The COGAF family of churches are part of the longest running revival in church history. The Pentecostal revival exploded onto the scene just after the turn of the 20th century, when the Lord Jesus brought together an unprecedented revival and outpouring of the Holy Spirit in Wales, with a recovered truth concerning the Baptism in the Holy Spirit. This allowed the Welsh Revival to become the first truly global awakening, while the intentional seeking of the Holy Spirit baptism created a focal point of faith which has caused the revival to continue well into a second century. As of 2016, Pentecostal or Charismatic believers total nearly 600,000,000, which equals the amount of non pentecostal Protestants. In just one century, this movement has equaled Protestantism and is nearly half the size of Catholicism.
On January 1, 1901, a small group of saints were gathered in an unfinished house in Topeka, KS, known to the locals as “Stone’s Folly,” seeking God in a manner that had not been heard of before by the church in America. This group of about 3 dozen were seeking specifically to be baptized in the Holy Spirit, with the expectation that they would speak in unknown tongues when the Spirit came. They had come to this conclusion based upon a study of scripture to answer the question, “Is there more of God to experience beyond sanctification?”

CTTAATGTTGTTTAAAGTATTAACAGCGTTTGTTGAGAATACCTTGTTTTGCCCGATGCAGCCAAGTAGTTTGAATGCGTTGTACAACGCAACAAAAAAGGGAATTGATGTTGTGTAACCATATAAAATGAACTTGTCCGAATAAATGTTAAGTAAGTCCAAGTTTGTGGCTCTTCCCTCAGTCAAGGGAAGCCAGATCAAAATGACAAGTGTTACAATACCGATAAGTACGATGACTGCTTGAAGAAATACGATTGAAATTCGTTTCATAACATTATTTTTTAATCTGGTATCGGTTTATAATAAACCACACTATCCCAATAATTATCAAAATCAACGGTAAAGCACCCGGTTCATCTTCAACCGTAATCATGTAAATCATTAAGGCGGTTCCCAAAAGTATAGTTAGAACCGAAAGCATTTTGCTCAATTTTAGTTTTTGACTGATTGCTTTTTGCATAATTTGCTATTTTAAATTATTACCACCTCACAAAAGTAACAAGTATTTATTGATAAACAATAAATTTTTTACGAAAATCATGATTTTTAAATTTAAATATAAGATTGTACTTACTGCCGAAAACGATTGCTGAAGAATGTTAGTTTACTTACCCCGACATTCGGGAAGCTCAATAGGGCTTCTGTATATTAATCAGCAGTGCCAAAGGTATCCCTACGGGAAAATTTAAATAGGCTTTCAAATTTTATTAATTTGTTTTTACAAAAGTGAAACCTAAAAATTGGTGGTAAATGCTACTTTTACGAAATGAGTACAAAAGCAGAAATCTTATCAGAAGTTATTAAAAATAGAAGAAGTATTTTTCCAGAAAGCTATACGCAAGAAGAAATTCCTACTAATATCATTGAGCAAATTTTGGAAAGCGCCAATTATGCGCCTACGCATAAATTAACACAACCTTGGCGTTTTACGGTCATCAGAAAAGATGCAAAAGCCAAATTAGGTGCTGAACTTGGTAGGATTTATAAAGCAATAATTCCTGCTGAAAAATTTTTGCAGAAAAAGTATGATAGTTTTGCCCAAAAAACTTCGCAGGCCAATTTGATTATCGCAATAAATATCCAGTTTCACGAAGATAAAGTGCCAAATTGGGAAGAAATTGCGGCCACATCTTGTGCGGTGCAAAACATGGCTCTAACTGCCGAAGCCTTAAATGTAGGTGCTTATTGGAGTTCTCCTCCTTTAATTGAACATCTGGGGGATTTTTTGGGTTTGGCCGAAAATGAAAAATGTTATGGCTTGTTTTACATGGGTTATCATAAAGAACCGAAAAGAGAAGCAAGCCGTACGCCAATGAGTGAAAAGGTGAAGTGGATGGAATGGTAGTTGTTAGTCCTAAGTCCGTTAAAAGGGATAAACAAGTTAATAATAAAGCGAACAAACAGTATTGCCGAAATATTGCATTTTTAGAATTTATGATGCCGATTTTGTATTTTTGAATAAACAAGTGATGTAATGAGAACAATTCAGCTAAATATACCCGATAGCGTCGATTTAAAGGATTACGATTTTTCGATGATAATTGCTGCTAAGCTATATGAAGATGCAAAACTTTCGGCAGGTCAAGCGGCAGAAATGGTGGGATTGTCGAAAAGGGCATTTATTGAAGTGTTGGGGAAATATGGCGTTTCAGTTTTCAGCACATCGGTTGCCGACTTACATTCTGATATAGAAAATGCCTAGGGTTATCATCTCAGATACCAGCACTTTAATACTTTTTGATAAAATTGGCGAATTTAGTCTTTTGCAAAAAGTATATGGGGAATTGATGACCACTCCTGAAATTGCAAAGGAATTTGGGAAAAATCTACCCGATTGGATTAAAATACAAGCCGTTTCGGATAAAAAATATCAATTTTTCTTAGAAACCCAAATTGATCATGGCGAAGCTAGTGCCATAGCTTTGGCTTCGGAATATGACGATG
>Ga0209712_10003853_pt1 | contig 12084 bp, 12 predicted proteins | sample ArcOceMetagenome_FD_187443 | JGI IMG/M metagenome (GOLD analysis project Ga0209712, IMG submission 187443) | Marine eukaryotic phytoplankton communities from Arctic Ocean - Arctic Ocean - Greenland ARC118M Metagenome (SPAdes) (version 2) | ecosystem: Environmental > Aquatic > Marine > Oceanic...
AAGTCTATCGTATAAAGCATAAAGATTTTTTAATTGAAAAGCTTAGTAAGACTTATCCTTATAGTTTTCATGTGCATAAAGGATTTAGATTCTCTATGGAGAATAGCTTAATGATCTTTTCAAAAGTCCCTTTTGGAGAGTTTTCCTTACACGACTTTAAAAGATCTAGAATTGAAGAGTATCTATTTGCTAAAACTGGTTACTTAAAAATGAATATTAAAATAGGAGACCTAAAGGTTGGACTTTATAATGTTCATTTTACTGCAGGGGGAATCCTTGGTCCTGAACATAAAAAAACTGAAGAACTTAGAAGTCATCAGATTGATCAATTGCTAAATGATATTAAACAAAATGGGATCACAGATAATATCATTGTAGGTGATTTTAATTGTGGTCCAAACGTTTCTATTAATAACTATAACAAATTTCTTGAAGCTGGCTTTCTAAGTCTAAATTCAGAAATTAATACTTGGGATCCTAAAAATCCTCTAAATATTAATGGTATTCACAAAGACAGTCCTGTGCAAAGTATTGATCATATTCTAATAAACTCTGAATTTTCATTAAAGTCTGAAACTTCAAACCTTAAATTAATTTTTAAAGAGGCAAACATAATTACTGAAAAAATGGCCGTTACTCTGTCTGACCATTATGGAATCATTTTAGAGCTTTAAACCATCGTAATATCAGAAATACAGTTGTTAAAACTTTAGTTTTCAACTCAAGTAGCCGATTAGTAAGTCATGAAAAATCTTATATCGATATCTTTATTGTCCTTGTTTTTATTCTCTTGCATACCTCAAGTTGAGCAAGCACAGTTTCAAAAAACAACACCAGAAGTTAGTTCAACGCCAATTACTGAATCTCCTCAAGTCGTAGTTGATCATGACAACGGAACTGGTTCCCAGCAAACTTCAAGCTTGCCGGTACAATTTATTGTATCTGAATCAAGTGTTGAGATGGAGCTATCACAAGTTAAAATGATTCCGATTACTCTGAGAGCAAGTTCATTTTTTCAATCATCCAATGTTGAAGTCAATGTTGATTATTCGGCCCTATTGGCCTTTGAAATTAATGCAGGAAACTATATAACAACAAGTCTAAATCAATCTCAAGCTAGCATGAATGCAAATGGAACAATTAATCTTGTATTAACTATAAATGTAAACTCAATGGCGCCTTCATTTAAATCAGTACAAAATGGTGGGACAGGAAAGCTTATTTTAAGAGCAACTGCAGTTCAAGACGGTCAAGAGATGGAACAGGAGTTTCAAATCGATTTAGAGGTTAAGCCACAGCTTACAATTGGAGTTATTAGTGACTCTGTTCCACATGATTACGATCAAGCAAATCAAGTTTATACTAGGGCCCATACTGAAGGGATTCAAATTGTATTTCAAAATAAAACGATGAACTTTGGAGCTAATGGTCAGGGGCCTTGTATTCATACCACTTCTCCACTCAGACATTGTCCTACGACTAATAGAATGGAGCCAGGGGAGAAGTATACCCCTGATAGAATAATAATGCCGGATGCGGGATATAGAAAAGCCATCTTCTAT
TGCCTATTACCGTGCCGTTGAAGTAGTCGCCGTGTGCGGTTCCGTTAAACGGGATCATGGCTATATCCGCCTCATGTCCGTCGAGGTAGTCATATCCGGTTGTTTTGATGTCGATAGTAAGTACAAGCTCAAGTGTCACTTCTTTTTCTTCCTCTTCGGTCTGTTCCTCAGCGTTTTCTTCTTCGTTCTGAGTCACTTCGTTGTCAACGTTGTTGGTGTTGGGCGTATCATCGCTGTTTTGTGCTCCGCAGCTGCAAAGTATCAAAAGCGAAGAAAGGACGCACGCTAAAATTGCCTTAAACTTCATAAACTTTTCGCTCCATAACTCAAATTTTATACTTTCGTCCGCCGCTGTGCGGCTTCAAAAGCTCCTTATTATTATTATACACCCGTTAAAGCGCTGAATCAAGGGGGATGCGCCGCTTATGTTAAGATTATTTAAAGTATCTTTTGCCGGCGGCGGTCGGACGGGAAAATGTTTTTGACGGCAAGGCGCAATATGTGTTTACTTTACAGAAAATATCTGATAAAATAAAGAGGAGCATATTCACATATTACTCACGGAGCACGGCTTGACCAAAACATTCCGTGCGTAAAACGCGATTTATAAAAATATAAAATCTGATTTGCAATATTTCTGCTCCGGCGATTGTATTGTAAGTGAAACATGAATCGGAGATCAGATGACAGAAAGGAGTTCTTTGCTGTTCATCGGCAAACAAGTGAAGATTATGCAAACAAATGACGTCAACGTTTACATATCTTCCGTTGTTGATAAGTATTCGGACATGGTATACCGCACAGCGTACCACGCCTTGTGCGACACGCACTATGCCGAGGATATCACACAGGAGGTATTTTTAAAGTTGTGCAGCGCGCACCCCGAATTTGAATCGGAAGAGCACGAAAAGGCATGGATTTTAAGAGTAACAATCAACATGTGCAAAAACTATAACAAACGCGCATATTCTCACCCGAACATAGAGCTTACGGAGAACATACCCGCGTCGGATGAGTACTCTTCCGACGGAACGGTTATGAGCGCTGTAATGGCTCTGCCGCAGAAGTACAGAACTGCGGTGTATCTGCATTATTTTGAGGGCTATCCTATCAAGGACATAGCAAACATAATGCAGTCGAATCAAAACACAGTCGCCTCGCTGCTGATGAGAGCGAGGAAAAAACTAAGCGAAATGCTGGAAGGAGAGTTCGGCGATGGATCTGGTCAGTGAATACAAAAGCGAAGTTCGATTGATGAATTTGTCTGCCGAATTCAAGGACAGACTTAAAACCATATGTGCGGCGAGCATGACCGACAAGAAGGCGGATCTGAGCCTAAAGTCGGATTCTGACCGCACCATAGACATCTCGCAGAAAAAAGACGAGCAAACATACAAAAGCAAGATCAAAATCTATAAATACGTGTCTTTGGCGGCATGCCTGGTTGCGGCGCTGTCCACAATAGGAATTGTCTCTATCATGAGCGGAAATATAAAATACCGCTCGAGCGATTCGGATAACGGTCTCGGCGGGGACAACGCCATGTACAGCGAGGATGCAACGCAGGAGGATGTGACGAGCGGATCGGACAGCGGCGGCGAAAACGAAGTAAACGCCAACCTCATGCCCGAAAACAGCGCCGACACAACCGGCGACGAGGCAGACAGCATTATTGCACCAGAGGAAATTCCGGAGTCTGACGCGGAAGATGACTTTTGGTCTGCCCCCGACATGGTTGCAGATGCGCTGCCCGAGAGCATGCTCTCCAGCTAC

You see, these were Wesleyan Methodist believers. As such, they believed wholeheartedly in a second definite work of grace called “sanctification.” This was a doctrine preached by John Wesley, the founder of Methodism, and is summed up in the COGAF articles of faith as “that act of God's grace whereby the affections of men are purified and alienated from sin and the world and elevated to a supreme love toward God.” Put another way, if salvation frees you from the bondage to sin, sanctification frees you from even the desire for it.